It’s fantastic to be a West Ham fan right now, isn’t it? Riding high in the league, scoring far more goals than last season, defensively sound, winning matches, hard to beat and much of the credit must go to the new players.
The effect that Sakho and Valencia have had is obvious from a goal-scoring point of view, but the midfield has also been stiffened significantly by the acquisition of Alex Song, who surely ranks as one of the signings (albeit on loan) of the season. An ex-Barcelona player? At West Ham? At 27 years of age? Pinch me.
Watching Song play, it’s easy to see the Barca in him. He’s at the center of most of what happens on the pitch. When I’m watching us in action, if he’s on song (pun not intended) I am confident that we can boss the midfield in any game. In particular, his performance against Manchester City was magnificent — one of the best I’ve seen in a West Ham shirt for many a year. Don’t get me started on that perfect through-ball for the (eventual) first goal again — I could watch that on repeat. The man knows how to pick a pass, no question.
Of course, for an ex-Barcelona player, you would expect this sort of quality. Crucially, though, this begs the question: why did Barca let him go? Perhaps the answer has been hinted at in the last couple of matches. No goals and no assists so far (to be fair, the season is still young, but in particular the assists count is surprising given his contribution to the team overall).
He also has a slightly wilder side. Against Stoke, for instance, his tackle prior to us scoring the first goal would have been a red card on any other day — it was just as well that Diouf jumped out of the way. There are occasional flashes of frustration in his game if things aren’t quite going his way — you could imagine him losing his temper if pushed the wrong way, with the inevitable consequences that would follow. Of course, we really don’t want him to be suspended.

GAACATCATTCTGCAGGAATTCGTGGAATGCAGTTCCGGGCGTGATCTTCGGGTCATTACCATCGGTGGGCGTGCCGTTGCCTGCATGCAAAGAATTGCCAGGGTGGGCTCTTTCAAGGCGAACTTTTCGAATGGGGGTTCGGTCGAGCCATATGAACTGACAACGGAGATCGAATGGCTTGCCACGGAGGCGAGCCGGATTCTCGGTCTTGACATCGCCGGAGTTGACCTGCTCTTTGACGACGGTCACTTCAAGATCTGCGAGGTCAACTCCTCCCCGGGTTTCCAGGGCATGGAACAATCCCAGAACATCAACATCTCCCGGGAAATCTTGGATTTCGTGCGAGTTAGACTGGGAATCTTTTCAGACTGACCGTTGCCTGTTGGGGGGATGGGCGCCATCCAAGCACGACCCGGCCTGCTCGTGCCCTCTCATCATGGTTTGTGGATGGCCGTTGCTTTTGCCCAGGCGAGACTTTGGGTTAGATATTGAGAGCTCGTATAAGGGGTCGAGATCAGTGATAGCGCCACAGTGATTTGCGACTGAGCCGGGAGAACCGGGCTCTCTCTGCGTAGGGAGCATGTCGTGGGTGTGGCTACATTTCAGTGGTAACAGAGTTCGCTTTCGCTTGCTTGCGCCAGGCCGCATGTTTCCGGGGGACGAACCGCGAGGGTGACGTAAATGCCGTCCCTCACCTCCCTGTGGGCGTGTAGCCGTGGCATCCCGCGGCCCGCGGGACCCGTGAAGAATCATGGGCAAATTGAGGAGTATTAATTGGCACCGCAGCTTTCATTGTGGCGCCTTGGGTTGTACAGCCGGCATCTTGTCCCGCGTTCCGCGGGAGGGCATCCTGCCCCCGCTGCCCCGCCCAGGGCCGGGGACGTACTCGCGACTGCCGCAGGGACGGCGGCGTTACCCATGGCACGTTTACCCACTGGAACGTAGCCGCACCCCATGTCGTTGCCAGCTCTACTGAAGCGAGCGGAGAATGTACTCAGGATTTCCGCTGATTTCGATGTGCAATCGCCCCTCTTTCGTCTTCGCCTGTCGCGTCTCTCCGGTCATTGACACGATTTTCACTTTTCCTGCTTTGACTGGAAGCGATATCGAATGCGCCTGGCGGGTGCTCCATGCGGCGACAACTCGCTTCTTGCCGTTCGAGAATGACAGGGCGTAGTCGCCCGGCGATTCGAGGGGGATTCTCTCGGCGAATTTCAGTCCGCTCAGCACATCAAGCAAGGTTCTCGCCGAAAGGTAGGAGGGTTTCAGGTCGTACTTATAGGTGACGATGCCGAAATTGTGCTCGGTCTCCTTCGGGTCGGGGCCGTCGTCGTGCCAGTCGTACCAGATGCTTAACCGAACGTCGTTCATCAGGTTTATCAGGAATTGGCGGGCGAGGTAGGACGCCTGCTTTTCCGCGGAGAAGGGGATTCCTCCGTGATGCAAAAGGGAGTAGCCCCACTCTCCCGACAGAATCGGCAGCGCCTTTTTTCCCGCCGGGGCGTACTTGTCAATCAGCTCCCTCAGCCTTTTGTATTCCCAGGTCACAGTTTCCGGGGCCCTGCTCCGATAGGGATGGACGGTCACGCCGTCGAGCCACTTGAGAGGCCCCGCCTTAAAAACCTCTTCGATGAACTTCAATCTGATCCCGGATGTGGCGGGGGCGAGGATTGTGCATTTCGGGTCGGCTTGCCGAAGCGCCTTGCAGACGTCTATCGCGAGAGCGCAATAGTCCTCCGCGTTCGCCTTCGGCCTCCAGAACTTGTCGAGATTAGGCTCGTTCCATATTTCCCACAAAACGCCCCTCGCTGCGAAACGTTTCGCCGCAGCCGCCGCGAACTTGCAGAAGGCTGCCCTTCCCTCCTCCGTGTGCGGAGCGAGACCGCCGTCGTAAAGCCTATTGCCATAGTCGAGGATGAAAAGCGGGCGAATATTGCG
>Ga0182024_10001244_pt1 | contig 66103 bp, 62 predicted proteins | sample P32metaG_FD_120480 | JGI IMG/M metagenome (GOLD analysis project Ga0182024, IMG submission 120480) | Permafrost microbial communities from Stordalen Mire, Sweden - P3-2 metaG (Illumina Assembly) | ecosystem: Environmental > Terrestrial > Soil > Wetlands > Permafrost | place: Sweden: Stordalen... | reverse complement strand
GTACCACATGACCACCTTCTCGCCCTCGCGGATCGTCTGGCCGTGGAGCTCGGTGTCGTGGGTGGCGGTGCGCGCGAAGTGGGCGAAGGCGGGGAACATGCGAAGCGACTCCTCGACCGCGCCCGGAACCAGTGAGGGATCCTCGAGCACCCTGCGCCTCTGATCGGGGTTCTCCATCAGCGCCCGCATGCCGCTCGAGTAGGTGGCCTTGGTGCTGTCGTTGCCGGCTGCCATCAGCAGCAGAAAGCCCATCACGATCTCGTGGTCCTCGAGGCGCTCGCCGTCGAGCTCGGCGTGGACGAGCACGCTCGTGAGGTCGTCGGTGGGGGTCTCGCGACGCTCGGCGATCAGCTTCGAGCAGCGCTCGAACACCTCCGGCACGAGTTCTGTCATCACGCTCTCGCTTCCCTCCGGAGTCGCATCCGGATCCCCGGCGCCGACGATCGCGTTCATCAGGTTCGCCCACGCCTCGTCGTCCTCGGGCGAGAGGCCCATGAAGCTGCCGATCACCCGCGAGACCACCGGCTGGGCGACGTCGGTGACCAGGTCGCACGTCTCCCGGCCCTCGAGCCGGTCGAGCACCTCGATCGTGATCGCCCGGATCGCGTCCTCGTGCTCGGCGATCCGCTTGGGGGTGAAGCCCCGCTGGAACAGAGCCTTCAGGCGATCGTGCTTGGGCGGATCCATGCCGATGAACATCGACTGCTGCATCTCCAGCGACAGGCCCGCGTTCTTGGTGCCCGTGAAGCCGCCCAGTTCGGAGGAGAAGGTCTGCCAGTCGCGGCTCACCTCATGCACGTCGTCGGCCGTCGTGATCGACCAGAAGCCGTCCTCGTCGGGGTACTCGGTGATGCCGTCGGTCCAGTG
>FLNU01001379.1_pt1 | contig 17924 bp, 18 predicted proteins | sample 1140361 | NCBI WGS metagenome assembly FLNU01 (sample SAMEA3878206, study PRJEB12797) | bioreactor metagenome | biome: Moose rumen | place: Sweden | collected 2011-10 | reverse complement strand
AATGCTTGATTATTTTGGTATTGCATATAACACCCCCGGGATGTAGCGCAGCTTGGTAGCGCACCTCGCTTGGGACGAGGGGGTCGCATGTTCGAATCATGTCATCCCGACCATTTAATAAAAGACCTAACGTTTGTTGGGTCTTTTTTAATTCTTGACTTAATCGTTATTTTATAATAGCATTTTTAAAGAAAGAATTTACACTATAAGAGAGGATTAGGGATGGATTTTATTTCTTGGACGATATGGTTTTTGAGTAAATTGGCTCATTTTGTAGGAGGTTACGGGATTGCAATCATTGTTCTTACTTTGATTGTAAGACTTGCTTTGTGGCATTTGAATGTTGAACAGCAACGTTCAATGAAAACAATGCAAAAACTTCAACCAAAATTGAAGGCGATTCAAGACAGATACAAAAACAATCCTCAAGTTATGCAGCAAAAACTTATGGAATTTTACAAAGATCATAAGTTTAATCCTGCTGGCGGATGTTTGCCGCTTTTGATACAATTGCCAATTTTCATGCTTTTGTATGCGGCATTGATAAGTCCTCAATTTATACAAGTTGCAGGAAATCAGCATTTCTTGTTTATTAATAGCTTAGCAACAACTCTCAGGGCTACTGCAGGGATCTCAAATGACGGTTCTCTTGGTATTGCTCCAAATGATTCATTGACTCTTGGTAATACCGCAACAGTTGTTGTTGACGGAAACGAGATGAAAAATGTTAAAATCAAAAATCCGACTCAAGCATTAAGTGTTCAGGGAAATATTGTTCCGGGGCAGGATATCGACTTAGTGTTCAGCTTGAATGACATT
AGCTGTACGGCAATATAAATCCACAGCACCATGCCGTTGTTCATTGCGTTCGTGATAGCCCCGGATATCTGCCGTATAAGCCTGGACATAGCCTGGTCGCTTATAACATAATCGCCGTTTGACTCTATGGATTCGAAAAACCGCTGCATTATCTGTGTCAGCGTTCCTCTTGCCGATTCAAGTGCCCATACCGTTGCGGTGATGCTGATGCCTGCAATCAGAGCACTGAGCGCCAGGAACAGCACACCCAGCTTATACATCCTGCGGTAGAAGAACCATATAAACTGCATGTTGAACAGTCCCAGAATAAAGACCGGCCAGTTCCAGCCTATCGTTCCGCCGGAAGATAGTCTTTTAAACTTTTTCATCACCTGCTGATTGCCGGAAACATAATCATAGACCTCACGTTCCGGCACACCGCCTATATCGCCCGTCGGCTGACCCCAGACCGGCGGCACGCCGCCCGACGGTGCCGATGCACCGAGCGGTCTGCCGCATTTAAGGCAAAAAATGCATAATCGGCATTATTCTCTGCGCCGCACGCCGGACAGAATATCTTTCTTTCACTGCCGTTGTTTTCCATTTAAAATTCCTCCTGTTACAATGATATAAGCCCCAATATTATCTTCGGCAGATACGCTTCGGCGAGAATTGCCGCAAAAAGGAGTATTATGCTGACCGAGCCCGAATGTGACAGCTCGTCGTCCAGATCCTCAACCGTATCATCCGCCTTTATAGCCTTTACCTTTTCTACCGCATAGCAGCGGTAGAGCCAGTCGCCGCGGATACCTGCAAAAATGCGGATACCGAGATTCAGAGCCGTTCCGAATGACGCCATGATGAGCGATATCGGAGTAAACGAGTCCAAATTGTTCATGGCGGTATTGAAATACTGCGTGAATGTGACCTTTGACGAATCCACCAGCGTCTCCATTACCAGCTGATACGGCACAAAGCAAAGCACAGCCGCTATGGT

It’s also interesting to note Song’s passing statistics for the season. He’s been excellent in his midfield role for us so far, but in his first six starts, his pass success percentage was 80 per cent, compared to more than 90 per cent last season at Barcelona. Indeed, this pass completion rate is the lowest it’s been in his career, which may surprise you. Here, though, it’s questionable where the blame actually lies.
With the greatest of respect to the likes of Messi, Neymar and co, he’s now playing alongside Mark Noble (don’t get me wrong, I love Noble, but I think he would probably struggle to be on the same page as the aforementioned). On occasions, Song plays passes that his team-mates simply aren’t anticipating, and it may take a little more time for him to adjust to the different strengths of the team as he gets to know our players more.
Crucially, though, Song and Noble do work really well together — they compliment each other very well and have a decent understanding, which is getting better by the game. If he can stay fit — and out of trouble — Song’s inclusion in the side each week should ensure that we can aim for bigger things than merely staying away from the bottom sides this season.
One thing’s for sure. He’s our Viera, Fabregas or Toure — and if he does help us to climb into the top half of the table come May, the pressure on the owners to sign him permanently will be intense, particularly with the move to the Olympic Stadium looming. West Ham need world-class players to be in the team when that happens, and Song could well be one of them.